Great story from the dinosaur days of the web on telco infrastructure design and implementation.

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November 13, 2019

Apple Introduces 16-inch MacBook Pro

Press Release on apple.com:

The new Magic Keyboard also features a physical Escape key and an inverted-“T” arrangement for the arrow keys, along with Touch Bar and Touch ID, for a keyboard that delivers the best typing experience ever on a Mac notebook.

Great, now I just have to wait for this keyboard to trickle down to the 13in or the MacBook Air. Maybe looking at an aligning of planets next year of new keyboard with ARM processor.

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November 12, 2019

Federal Court Rules Suspicionless Searches of Travelers’ Phones and Laptops Unconstitutional Union

aclu.org:

In a major victory for privacy rights, a federal court in Boston today ruled that the government’s suspicionless searches of international travelers’ smartphones and laptops at airports and other U.S. ports of entry violate the Fourth Amendment.

This will go back and forth, but I hope this interpretation holds. It feels very un-American to have your devices searched at the airport.

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November 12, 2019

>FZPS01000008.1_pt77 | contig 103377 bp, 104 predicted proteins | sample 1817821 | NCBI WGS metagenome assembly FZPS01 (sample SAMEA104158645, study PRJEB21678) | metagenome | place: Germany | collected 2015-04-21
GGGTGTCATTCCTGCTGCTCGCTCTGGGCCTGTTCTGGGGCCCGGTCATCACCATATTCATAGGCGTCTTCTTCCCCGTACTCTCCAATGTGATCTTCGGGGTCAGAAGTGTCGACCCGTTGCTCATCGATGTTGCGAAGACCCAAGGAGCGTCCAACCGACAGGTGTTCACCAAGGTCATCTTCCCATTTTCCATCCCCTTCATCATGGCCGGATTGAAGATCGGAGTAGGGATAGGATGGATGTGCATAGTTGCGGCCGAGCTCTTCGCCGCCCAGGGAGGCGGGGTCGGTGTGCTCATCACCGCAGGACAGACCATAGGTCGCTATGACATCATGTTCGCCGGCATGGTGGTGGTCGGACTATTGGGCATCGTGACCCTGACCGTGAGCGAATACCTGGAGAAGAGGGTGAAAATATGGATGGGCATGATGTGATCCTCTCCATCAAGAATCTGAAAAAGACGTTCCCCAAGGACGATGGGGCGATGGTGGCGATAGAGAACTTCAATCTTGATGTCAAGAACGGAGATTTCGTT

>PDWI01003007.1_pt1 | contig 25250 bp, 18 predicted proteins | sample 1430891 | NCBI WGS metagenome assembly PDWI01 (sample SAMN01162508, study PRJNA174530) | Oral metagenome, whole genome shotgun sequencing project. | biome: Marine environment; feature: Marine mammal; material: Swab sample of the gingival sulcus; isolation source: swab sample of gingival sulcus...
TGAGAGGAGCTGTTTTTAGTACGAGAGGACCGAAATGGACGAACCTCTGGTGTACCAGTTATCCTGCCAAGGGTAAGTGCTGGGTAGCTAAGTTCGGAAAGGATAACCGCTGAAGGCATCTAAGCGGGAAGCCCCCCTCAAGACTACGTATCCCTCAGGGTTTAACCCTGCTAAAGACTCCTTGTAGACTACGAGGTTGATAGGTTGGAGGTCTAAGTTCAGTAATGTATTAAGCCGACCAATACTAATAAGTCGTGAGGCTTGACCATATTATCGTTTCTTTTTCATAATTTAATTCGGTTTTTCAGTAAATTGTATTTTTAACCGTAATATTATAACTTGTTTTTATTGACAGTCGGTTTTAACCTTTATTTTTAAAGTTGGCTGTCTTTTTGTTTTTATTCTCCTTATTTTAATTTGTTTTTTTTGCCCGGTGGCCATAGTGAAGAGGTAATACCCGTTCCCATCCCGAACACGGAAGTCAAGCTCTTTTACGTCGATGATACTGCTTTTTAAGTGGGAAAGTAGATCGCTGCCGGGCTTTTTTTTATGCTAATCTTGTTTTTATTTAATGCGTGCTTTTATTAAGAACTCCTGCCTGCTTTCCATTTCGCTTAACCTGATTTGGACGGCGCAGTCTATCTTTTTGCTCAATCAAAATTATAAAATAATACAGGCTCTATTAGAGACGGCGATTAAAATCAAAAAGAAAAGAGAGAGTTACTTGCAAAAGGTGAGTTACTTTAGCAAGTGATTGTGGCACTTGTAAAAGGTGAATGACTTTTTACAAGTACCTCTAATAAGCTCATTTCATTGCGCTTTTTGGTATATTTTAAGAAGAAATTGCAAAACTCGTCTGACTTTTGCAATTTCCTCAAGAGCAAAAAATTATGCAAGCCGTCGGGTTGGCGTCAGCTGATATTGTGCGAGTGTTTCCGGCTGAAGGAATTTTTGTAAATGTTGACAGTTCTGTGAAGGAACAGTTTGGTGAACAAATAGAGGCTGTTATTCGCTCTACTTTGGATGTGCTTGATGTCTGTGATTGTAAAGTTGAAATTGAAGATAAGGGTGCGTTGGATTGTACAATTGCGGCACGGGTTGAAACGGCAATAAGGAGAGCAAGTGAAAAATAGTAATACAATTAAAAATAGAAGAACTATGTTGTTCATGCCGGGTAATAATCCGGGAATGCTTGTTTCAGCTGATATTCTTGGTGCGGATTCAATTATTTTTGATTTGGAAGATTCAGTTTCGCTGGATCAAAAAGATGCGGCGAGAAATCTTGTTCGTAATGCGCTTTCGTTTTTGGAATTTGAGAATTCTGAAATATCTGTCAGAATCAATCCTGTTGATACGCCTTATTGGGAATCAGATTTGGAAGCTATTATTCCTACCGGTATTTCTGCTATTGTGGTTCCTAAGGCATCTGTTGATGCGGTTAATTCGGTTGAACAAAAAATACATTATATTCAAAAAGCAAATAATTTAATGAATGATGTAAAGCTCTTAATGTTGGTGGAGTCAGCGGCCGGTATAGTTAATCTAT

Free Basecamp Personal Launched

Jason Fried on m.signalvnoise.com:

Basecamp Personal includes 3 projects, 20 users, and a gig of storage space. So kick off a couple projects, invite some friends, family, teammates, or volunteers.

At some point I organized everything on Backpack, the predecessor to Basecamp. Their tools are very opinionated on design and functionality — but if they work for you, they’re extremely well designed.

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November 11, 2019

Create a Morning Pages Habit

CJ Chilvers, on www.cjchilvers.com:

Every morning, set aside some time to start your day by writing in a stream-of-conscience way. No editing. No censoring. Just keep the pen moving (pen and paper tend to work better for this).

Did this for a while earlier in the year and it felt very cleansing(?) . This time around I’ll try to do some habit stacking for before I grab my iPhone.

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November 11, 2019

Gitlab Of Risk and Global Compliance Resigns

Rosalie Chan, on businessinsider.com:

Candice Ciresi, GitLab’s director of risk and global compliance, has resigned after less than six months on the job, apparently saying that the $2.75 billion startup is engaging in discriminatory and retaliatory behavior.”

Mostly a post to self, but this has to be a very uncomfortable situation with Gitlab. Almost all compliance issues that the enforcing bodies investigate result from disgruntled employees — when the whistleblower is the actual compliance director, I can’t imagine the headache.

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November 11, 2019

Tidbits for 2019 Week 45

  • Community-powered cost of living insights costof.live.
  • Airalo eSim data packs store for over 100+ countries. I’ve dreamed of this for years — hopefully I’ll need it again someday.
  • Chrome OS Virtual Desks are live. Implementation seems familiar.